By Shereen Siewert

The University of Wisconsin System and its flagship, UW-Madison, are falling behind their peers in key financial metrics, according to a report released Tuesday by the nonpartisan Wisconsin Policy Forum.

The report points to a tuition freeze, declining enrollment, stagnant state funding and “comparatively lackluster growth in research spending” as factors threatening the university system’s long-term competitiveness.

Additional warning signs, WPF states, include a decline in faculty numbers and lagging research spending.

The report did find some encouraging data points including rising UW student graduation rates and falling student debt levels.

 Years of declines in funding and enrollment, combined with the COVID-19 fallout, threatens to wash away key pieces of the system, raising questions about future faculty cuts or reduced programs, the report states. And the challenges faced by public higher education in Wisconsin are tougher than in most other states, WPF concluded.

The UW System and Wisconsin Technical College System (WTCS) face the following headwinds, as cited in the Dec. 15 report:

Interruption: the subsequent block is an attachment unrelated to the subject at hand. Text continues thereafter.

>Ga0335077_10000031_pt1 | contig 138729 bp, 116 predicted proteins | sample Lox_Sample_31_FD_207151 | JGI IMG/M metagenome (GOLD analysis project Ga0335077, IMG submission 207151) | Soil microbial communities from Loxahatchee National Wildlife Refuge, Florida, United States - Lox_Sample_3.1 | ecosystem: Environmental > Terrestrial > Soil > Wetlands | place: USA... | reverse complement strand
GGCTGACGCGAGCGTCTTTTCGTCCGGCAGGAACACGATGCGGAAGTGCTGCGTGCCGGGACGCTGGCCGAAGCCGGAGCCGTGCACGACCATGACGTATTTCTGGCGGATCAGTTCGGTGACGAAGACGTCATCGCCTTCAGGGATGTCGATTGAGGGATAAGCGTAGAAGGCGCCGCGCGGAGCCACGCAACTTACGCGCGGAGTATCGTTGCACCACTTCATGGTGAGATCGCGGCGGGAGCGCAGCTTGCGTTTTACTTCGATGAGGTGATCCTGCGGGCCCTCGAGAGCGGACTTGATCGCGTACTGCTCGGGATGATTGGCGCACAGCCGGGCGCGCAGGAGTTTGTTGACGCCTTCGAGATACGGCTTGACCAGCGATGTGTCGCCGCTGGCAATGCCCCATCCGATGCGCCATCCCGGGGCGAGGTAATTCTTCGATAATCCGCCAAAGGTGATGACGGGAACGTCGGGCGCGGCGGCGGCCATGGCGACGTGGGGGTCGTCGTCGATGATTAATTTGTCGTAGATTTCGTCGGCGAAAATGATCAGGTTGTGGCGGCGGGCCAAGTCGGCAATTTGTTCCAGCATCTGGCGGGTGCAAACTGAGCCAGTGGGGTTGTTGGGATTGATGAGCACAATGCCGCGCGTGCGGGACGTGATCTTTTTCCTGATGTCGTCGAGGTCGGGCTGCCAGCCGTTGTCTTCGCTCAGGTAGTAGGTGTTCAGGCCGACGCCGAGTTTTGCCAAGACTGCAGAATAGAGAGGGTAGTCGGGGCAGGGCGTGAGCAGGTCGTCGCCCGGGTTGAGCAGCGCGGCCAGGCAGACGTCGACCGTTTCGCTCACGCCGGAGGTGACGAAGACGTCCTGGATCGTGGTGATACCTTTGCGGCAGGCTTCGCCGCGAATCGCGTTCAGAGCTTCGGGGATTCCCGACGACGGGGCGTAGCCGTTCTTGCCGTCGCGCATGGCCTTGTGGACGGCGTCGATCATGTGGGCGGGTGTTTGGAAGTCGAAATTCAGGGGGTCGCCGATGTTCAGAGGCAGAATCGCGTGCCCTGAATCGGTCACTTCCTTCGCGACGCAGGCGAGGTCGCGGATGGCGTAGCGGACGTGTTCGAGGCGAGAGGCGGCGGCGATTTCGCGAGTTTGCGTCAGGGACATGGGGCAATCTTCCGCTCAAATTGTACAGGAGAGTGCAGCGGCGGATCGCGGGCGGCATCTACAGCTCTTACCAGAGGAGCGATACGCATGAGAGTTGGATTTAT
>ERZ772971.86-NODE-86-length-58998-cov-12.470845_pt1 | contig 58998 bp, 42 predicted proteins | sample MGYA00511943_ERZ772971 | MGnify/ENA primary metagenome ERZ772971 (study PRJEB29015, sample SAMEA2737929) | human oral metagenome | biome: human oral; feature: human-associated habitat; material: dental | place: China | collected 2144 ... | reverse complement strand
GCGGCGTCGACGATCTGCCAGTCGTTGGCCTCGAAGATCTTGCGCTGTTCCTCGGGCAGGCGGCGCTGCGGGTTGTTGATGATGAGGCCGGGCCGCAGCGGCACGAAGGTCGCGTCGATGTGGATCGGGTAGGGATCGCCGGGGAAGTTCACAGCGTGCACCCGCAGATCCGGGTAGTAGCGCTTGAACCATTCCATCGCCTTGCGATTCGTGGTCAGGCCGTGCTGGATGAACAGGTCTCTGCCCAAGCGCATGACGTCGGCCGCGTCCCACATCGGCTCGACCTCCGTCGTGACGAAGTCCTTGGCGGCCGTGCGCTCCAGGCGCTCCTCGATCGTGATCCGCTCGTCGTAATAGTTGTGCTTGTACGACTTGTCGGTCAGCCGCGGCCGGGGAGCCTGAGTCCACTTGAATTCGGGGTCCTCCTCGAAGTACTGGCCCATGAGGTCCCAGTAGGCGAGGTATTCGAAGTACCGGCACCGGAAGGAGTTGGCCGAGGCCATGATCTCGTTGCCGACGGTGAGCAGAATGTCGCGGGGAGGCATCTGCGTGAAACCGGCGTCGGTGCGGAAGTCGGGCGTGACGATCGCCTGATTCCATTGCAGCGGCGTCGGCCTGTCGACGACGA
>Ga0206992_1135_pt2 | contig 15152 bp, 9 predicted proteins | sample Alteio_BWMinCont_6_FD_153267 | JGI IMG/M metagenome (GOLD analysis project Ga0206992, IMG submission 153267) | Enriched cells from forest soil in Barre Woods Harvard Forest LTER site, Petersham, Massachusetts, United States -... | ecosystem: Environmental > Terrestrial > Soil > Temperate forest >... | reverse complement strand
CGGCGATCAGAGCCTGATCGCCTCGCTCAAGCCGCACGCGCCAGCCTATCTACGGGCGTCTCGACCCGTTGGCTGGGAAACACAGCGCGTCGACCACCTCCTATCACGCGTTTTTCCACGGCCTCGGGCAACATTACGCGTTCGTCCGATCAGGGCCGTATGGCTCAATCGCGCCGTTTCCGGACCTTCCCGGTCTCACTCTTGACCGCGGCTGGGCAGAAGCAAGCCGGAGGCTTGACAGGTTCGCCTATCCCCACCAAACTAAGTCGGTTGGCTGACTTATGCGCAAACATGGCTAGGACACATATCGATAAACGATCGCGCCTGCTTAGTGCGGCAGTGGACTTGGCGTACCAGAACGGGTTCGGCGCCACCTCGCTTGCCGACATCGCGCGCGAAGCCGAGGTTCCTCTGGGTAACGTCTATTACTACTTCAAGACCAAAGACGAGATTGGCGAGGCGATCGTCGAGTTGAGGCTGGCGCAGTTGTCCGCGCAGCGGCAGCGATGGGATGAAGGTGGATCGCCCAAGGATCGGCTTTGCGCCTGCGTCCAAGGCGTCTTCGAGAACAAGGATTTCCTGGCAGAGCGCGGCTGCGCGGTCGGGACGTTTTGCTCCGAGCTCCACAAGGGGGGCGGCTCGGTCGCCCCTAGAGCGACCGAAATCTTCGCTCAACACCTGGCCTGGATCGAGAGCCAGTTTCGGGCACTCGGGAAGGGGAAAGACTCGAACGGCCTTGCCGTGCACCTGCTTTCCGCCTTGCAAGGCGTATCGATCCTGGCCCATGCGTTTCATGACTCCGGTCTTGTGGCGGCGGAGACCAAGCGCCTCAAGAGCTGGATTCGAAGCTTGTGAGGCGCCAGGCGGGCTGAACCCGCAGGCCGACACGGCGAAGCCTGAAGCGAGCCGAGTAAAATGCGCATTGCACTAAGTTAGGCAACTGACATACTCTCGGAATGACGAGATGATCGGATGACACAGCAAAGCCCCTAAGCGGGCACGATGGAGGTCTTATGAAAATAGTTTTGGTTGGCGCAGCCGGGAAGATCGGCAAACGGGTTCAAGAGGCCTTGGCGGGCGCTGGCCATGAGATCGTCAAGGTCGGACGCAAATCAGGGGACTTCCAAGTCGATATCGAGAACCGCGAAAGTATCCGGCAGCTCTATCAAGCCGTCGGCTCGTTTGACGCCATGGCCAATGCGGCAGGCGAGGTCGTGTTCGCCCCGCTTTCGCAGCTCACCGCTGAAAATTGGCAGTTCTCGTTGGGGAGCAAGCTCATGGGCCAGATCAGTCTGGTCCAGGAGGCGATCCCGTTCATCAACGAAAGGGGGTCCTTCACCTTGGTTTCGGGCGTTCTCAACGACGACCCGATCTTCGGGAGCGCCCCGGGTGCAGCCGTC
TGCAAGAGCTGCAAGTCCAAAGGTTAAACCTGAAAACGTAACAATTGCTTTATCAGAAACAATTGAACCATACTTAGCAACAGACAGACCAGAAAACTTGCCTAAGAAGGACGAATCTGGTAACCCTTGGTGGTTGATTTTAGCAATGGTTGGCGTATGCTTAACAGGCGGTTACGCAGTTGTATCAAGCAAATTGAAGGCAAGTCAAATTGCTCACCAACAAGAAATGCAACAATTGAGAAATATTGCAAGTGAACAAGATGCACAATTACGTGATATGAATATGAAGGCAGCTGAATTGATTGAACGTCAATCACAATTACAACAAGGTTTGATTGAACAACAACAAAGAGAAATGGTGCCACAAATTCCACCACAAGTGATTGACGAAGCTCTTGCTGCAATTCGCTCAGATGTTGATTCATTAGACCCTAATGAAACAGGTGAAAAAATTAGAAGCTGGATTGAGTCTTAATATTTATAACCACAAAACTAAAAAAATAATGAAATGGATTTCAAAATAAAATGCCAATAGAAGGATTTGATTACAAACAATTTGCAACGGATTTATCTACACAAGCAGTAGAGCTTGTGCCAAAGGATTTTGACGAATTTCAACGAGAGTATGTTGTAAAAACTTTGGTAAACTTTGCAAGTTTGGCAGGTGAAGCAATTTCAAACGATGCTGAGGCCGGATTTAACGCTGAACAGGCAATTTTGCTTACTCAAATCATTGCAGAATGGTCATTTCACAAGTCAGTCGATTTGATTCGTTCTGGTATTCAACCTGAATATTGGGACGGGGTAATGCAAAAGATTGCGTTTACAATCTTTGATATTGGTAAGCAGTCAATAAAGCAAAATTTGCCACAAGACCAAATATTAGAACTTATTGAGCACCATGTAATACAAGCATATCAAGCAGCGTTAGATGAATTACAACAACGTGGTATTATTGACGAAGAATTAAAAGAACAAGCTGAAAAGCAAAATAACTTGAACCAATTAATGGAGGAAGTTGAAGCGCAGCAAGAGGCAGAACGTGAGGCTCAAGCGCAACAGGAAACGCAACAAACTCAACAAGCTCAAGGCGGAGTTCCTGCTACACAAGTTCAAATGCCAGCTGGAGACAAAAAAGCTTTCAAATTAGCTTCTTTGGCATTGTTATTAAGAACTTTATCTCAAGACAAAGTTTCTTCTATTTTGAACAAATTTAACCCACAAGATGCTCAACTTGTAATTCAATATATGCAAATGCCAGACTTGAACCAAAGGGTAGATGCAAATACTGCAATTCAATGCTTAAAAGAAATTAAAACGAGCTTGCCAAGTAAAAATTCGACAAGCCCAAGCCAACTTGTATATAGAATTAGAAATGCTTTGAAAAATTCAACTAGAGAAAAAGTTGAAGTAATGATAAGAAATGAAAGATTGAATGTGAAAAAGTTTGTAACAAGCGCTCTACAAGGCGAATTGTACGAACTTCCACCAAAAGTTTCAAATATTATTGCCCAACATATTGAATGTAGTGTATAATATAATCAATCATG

• As recently as 2010, state tax or General Purpose Revenue funding was the largest source of UW System revenues but it since has been overtaken by both tuition and federal revenues. The UW has fallen from the state’s second-highest GPR program in 1992 to its fifth today. State aid to the WTCS is also down since 2000 after netting out funds for property tax relief.
  • Between 2001 and 2011, in-state undergraduate tuition more than doubled at every four-year UW campus and rose by 141% at UW-Madison. Yet at UW campuses since then in-state undergraduate tuition increases largely have been frozen at 2013 prices.
  • Full-time equivalent enrollments (FTE) at the UW System fell by 8.4% since their 2010 peak to 142,907 in 2019 though they remain above their level in 2000. WTCS FTE enrollments fell 22.5% to 65,317 since topping out in 2011 but are also higher than in 2000.

Unlike some other states, Wisconsin did not take advantage of the long economic expansion to help prepare its colleges and universities for this economic peril.

Further complicating the situation is the coronavirus pandemic, which is upending campus life and adding long-term difficulties. The UW System estimated in June a net loss of $158.6 million at that time and responded by extending employee furloughs and pay cuts.

Read the full report here.